Sequels are inevitable. This is a sequel to my previous post. I was thinking about feminism and violence. Then I was thinking about women since it was that time of the year:
In Pakistan working women in formal and informal sectors celebrate International Women’s Day every year to commemorate their ongoing struggle for due rights, despite facing many cultural and religious restrictions.
According to Wikipedia, it sounds so hopeless. For hope and optimism, this worked for me like nothing else. However, I have been thinking along the lines of visual representation – particularily images that connect women with violence. I wasn’t thinking of woman as a victim – but of woman as a violent being. I do not condone violence (maybe in my dreams) but images are powerful and can lead to all kinds of interpretations.
Now you’re probably wondering what on earth I’m trying to get at here – but like I said before, I’m just confused and looking for answers. That state of being probably makes a lousy blog post but I can’t seem to help myself.
I found the image below in a news item that was about men robbing a bank dressed like women:
Cross-dressing at it’s finest. These men need to be women to break the law. Or, the world is more messed up than I think. What does this image do? It creates all kinds of associations. In this mad world, it could mean so many things. It could point towards some weird new fetishism. It could also point towards a very popular notion in the world about religion. It could mean too many things.
Are these the new pin-up girls? They could be. I have heard too many men putting women down because they “reek of feminism” which is “just another kind of violence” – images like the one above do nothing to alleviate my sinking heart and mind. But then again, they do look powerful. People have always associated power with guns and other killing machines. So are these women powerful? Is that a “good” thing? Is it anything at all? Do men (or people in general) fear such power?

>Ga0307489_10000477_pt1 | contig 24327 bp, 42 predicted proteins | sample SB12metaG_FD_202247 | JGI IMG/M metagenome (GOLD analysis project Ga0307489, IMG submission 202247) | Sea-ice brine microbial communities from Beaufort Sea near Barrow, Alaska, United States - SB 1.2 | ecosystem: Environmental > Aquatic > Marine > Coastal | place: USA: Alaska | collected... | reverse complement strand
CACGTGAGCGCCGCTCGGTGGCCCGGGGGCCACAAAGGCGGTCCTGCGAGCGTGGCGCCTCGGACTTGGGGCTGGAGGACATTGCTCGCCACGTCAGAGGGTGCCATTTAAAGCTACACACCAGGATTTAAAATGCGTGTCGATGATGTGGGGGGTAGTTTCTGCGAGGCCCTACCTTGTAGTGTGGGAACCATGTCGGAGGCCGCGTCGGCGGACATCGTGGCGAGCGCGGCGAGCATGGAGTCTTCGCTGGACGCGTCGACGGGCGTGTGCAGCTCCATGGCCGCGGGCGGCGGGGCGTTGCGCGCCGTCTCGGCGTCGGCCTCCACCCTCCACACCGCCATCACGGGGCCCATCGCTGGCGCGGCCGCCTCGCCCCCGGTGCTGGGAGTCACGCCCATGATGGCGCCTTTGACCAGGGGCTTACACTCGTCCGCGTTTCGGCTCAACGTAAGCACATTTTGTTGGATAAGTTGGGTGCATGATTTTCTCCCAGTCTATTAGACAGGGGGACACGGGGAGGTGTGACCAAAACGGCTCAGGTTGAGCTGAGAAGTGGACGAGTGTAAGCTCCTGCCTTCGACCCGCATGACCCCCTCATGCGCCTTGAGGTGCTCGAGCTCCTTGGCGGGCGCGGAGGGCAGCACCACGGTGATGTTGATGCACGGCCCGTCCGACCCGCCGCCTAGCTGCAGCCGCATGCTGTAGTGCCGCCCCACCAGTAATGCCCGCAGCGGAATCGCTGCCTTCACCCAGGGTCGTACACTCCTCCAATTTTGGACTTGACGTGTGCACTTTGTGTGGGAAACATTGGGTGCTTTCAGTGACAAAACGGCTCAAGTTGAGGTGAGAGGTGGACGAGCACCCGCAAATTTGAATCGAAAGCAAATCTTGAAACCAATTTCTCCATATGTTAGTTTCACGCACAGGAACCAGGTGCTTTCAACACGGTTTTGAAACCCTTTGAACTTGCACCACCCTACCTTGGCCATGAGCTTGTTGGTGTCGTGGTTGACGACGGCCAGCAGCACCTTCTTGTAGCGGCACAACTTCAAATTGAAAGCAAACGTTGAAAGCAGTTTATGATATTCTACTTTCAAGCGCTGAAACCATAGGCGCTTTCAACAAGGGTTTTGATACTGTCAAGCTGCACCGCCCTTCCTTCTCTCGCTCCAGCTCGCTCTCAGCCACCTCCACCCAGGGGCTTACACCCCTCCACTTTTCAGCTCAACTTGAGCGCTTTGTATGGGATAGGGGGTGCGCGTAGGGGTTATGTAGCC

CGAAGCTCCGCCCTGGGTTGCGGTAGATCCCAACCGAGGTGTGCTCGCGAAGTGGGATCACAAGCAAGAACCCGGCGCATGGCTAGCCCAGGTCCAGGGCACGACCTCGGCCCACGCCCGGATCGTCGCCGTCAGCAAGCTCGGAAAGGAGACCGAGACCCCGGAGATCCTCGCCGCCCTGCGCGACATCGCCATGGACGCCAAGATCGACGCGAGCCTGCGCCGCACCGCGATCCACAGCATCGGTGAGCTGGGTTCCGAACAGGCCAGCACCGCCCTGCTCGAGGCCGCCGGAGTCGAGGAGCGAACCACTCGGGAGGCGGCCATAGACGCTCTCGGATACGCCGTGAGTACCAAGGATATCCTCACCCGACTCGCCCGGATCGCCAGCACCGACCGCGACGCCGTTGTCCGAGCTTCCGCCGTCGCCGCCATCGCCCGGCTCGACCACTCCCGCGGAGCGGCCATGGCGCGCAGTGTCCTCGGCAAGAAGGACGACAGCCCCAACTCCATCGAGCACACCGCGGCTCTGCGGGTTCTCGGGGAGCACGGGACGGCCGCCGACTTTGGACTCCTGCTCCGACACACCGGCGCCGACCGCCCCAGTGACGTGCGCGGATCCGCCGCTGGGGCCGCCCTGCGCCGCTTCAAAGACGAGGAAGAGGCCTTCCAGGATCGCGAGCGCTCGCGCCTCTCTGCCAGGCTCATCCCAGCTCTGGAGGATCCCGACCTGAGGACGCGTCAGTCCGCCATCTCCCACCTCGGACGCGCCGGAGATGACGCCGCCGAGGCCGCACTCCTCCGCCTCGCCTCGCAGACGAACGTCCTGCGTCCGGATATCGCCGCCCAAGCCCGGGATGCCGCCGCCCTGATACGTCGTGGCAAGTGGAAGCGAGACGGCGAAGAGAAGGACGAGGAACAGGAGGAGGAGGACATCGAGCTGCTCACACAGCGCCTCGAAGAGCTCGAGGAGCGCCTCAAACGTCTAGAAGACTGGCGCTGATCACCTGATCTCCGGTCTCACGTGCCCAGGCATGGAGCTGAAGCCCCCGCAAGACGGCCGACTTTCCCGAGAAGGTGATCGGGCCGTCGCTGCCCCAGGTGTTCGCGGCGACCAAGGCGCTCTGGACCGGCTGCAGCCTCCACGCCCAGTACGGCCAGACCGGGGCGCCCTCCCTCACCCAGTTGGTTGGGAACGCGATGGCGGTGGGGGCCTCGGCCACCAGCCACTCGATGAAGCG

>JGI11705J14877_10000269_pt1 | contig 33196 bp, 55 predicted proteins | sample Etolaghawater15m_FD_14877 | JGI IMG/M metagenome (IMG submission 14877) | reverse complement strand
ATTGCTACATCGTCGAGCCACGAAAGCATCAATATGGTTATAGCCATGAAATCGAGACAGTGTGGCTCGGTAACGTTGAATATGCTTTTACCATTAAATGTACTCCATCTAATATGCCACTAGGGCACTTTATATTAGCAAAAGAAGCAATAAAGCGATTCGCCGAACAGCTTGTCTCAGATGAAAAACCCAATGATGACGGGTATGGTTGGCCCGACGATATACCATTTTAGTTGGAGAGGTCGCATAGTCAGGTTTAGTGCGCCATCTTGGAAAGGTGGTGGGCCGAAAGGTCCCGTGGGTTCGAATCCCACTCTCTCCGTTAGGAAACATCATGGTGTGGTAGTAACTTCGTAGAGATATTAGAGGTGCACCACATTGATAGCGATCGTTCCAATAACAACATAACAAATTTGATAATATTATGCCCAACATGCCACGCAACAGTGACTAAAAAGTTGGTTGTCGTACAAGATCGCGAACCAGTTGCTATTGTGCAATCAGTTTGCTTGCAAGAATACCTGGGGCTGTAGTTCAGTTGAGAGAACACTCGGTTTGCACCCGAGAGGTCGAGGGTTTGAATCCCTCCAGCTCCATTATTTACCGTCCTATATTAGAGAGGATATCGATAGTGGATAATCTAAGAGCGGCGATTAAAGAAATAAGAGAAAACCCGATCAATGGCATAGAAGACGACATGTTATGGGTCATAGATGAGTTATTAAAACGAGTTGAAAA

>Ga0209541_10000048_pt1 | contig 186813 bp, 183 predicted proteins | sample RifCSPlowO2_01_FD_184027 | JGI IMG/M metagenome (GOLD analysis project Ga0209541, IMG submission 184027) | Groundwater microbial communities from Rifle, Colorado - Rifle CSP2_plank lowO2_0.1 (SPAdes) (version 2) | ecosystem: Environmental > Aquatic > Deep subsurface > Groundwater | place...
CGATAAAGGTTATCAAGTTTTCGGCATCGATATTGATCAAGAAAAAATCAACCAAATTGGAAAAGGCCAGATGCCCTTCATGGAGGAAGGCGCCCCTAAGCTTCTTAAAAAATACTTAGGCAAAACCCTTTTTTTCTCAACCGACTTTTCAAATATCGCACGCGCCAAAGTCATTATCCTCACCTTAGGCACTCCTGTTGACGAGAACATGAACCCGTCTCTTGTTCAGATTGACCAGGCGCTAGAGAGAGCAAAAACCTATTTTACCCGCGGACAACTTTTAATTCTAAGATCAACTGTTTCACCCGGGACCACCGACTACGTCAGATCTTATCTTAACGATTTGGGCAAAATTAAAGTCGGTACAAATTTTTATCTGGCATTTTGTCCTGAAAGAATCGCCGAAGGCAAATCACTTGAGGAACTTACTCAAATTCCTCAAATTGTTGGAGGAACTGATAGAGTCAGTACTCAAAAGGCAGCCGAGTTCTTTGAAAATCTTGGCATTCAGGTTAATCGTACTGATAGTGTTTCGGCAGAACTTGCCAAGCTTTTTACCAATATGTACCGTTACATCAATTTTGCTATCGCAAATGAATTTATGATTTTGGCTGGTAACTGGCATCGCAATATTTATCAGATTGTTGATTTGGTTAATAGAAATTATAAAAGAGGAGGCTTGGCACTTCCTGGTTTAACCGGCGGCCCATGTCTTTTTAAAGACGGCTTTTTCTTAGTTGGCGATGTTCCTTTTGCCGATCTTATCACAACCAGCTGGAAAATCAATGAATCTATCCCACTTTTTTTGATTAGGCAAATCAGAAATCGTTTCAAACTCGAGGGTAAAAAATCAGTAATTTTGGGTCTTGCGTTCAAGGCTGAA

I just have too many questions.
She certainly cannot be ignored:
The UN Population Fund (UNFPA) report, State of the World Population 2010: From Conflict and Crisis to Renewal: Generations of Change, released on 20 October 2010, acknowledges the role women play in forging peace, but cautions against the assumptions of women as nurturers and “natural peace-makers … [choosing] non-violent solutions rather than conflict whenever possible”.
I feel I am incapable of forming a conclusive opinion. I just know that this interests me at the moment (again, making this a lousy blog post but I am helpless). Maybe this is just an ode to a different kind of pin-up girl. Maybe I just need to focus on aunties like I used to (which was always cathartic) or maybe I just need to sleep.